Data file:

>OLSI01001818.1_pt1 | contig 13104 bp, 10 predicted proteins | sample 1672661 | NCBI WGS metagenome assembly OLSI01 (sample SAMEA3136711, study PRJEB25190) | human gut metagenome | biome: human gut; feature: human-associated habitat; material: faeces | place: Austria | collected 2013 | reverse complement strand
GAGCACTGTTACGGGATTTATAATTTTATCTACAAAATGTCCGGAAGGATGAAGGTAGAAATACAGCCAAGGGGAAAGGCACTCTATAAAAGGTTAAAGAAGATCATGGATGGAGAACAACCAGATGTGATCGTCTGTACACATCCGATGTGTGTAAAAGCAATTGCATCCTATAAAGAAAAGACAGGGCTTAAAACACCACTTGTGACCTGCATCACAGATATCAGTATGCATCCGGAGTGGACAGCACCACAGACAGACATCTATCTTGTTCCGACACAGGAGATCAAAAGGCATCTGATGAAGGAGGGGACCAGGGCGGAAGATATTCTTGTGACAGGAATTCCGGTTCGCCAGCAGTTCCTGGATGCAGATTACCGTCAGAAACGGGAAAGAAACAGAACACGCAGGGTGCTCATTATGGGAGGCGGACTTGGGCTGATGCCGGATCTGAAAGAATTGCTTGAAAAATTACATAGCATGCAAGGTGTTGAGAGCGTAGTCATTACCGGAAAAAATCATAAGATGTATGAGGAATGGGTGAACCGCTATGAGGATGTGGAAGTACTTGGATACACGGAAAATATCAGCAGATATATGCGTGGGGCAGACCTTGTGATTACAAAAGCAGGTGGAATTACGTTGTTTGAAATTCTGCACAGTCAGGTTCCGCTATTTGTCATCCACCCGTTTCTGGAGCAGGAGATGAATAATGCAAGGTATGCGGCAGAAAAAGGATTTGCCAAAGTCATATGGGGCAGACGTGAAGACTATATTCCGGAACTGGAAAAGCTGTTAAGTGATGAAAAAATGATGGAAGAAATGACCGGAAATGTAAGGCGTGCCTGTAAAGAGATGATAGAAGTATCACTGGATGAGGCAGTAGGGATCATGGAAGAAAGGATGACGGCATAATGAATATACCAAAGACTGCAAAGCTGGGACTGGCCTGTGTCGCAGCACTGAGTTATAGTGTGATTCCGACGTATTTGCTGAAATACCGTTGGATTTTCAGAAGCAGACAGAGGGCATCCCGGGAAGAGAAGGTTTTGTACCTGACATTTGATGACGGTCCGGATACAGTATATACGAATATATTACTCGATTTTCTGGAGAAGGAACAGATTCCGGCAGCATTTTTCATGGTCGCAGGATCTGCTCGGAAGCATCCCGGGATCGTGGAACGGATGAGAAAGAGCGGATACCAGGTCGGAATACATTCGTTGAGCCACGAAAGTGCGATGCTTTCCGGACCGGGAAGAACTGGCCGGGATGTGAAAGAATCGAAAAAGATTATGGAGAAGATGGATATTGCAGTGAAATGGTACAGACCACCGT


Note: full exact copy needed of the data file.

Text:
>OLSI01001818.1_pt1 | contig 13104 bp, 10 predicted proteins | sample 1672661 | NCBI WGS metagenome assembly OLSI01 (sample SAMEA3136711, study PRJEB25190) | human gut metagenome | biome: human gut; feature: human-associated habitat; material: faeces | place: Austria | collected 2013 | reverse complement strand
GAGCACTGTTACGGGATTTATAATTTTATCTACAAAATGTCCGGAAGGATGAAGGTAGAAATACAGCCAAGGGGAAAGGCACTCTATAAAAGGTTAAAGAAGATCATGGATGGAGAACAACCAGATGTGATCGTCTGTACACATCCGATGTGTGTAAAAGCAATTGCATCCTATAAAGAAAAGACAGGGCTTAAAACACCACTTGTGACCTGCATCACAGATATCAGTATGCATCCGGAGTGGACAGCACCACAGACAGACATCTATCTTGTTCCGACACAGGAGATCAAAAGGCATCTGATGAAGGAGGGGACCAGGGCGGAAGATATTCTTGTGACAGGAATTCCGGTTCGCCAGCAGTTCCTGGATGCAGATTACCGTCAGAAACGGGAAAGAAACAGAACACGCAGGGTGCTCATTATGGGAGGCGGACTTGGGCTGATGCCGGATCTGAAAGAATTGCTTGAAAAATTACATAGCATGCAAGGTGTTGAGAGCGTAGTCATTACCGGAAAAAATCATAAGATGTATGAGGAATGGGTGAACCGCTATGAGGATGTGGAAGTACTTGGATACACGGAAAATATCAGCAGATATATGCGTGGGGCAGACCTTGTGATTACAAAAGCAGGTGGAATTACGTTGTTTGAAATTCTGCACAGTCAGGTTCCGCTATTTGTCATCCACCCGTTTCTGGAGCAGGAGATGAATAATGCAAGGTATGCGGCAGAAAAAGGATTTGCCAAAGTCATATGGGGCAGACGTGAAGACTATATTCCGGAACTGGAAAAGCTGTTAAGTGATGAAAAAATGATGGAAGAAATGACCGGAAATGTAAGGCGTGCCTGTAAAGAGATGATAGAAGTATCACTGGATGAGGCAGTAGGGATCATGGAAGAAAGGATGACGGCATAATGAATATACCAAAGACTGCAAAGCTGGGACTGGCCTGTGTCGCAGCACTGAGTTATAGTGTGATTCCGACGTATTTGCTGAAATACCGTTGGATTTTCAGAAGCAGACAGAGGGCATCCCGGGAAGAGAAGGTTTTGTACCTGACATTTGATGACGGTCCGGATACAGTATATACGAATATATTACTCGATTTTCTGGAGAAGGAACAGATTCCGGCAGCATTTTTCATGGTCGCAGGATCTGCTCGGAAGCATCCCGGGATCGTGGAACGGATGAGAAAGAGCGGATACCAGGTCGGAATACATTCGTTGAGCCACGAAAGTGCGATGCTTTCCGGACCGGGAAGAACTGGCCGGGATGTGAAAGAATCGAAAAAGATTATGGAGAAGATGGATATTGCAGTGAAATGGTACAGACCACCGT